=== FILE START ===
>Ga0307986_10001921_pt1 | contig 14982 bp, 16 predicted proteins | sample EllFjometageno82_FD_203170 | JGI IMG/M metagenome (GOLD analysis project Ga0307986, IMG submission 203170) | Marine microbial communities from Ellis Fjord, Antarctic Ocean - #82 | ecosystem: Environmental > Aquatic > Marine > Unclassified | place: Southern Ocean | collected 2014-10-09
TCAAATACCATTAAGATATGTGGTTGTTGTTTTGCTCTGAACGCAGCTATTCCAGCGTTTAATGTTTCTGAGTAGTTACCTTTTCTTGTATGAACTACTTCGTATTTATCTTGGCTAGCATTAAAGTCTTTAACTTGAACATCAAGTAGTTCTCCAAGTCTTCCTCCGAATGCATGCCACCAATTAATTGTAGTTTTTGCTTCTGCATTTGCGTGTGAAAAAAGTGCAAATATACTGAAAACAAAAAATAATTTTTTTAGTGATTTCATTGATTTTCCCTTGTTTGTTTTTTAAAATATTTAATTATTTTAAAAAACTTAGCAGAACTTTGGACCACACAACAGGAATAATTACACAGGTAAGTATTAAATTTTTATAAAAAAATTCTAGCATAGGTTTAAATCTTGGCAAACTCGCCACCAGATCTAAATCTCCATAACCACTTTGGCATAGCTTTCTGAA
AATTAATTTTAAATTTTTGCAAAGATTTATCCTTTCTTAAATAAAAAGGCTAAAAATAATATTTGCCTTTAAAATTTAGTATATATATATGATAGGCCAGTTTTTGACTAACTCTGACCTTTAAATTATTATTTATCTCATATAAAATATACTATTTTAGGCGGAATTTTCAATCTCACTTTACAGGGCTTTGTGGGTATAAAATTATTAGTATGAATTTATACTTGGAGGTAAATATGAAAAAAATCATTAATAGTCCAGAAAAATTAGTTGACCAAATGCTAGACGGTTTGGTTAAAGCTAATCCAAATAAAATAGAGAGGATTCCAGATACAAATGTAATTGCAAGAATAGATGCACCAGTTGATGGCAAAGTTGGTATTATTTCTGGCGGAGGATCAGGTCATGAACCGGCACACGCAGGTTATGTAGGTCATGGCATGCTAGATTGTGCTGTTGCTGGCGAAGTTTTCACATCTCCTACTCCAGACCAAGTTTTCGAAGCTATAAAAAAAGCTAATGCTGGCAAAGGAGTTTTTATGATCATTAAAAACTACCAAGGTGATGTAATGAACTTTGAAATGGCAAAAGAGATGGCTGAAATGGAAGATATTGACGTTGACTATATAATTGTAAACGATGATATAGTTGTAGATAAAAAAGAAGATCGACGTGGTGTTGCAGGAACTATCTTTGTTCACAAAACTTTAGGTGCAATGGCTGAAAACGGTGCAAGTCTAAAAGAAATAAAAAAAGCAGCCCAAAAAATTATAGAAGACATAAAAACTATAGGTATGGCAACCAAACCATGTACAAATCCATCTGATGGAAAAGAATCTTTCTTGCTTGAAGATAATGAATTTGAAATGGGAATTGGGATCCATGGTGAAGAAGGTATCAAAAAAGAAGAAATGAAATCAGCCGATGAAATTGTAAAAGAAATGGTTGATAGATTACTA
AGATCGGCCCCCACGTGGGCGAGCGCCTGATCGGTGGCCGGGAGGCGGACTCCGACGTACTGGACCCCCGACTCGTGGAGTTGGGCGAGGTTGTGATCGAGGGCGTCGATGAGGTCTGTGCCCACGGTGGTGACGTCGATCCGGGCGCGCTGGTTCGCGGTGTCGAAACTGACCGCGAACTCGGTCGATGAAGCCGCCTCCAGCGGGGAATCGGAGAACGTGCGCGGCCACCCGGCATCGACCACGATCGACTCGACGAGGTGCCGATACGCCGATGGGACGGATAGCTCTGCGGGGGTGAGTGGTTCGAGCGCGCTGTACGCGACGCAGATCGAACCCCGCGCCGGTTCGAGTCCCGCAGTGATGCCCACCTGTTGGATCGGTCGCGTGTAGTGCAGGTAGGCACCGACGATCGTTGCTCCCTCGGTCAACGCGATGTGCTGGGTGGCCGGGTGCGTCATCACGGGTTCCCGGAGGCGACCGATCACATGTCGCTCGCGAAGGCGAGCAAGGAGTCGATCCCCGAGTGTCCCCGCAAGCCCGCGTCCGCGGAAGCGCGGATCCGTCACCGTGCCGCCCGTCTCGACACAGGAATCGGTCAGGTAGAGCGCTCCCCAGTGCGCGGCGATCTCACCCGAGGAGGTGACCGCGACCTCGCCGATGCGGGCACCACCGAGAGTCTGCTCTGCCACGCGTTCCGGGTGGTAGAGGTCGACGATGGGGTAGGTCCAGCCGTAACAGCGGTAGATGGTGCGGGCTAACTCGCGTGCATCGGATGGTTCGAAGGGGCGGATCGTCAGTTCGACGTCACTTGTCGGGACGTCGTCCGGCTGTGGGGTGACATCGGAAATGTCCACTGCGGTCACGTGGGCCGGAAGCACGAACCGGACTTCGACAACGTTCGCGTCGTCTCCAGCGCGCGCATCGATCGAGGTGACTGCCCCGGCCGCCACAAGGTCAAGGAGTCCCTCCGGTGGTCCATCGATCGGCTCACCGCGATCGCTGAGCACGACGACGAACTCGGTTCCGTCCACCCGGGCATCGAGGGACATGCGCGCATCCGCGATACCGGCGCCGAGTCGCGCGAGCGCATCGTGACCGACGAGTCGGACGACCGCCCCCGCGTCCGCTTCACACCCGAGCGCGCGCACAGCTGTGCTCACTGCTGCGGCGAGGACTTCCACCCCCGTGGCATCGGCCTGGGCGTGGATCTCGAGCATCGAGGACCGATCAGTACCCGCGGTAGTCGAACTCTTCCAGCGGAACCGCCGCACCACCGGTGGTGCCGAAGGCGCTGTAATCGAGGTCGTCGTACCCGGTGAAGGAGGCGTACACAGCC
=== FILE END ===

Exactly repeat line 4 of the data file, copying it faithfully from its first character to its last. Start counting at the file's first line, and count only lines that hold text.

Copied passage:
AGATCGGCCCCCACGTGGGCGAGCGCCTGATCGGTGGCCGGGAGGCGGACTCCGACGTACTGGACCCCCGACTCGTGGAGTTGGGCGAGGTTGTGATCGAGGGCGTCGATGAGGTCTGTGCCCACGGTGGTGACGTCGATCCGGGCGCGCTGGTTCGCGGTGTCGAAACTGACCGCGAACTCGGTCGATGAAGCCGCCTCCAGCGGGGAATCGGAGAACGTGCGCGGCCACCCGGCATCGACCACGATCGACTCGACGAGGTGCCGATACGCCGATGGGACGGATAGCTCTGCGGGGGTGAGTGGTTCGAGCGCGCTGTACGCGACGCAGATCGAACCCCGCGCCGGTTCGAGTCCCGCAGTGATGCCCACCTGTTGGATCGGTCGCGTGTAGTGCAGGTAGGCACCGACGATCGTTGCTCCCTCGGTCAACGCGATGTGCTGGGTGGCCGGGTGCGTCATCACGGGTTCCCGGAGGCGACCGATCACATGTCGCTCGCGAAGGCGAGCAAGGAGTCGATCCCCGAGTGTCCCCGCAAGCCCGCGTCCGCGGAAGCGCGGATCCGTCACCGTGCCGCCCGTCTCGACACAGGAATCGGTCAGGTAGAGCGCTCCCCAGTGCGCGGCGATCTCACCCGAGGAGGTGACCGCGACCTCGCCGATGCGGGCACCACCGAGAGTCTGCTCTGCCACGCGTTCCGGGTGGTAGAGGTCGACGATGGGGTAGGTCCAGCCGTAACAGCGGTAGATGGTGCGGGCTAACTCGCGTGCATCGGATGGTTCGAAGGGGCGGATCGTCAGTTCGACGTCACTTGTCGGGACGTCGTCCGGCTGTGGGGTGACATCGGAAATGTCCACTGCGGTCACGTGGGCCGGAAGCACGAACCGGACTTCGACAACGTTCGCGTCGTCTCCAGCGCGCGCATCGATCGAGGTGACTGCCCCGGCCGCCACAAGGTCAAGGAGTCCCTCCGGTGGTCCATCGATCGGCTCACCGCGATCGCTGAGCACGACGACGAACTCGGTTCCGTCCACCCGGGCATCGAGGGACATGCGCGCATCCGCGATACCGGCGCCGAGTCGCGCGAGCGCATCGTGACCGACGAGTCGGACGACCGCCCCCGCGTCCGCTTCACACCCGAGCGCGCGCACAGCTGTGCTCACTGCTGCGGCGAGGACTTCCACCCCCGTGGCATCGGCCTGGGCGTGGATCTCGAGCATCGAGGACCGATCAGTACCCGCGGTAGTCGAACTCTTCCAGCGGAACCGCCGCACCACCGGTGGTGCCGAAGGCGCTGTAATCGAGGTCGTCGTACCCGGTGAAGGAGGCGTACACAGCC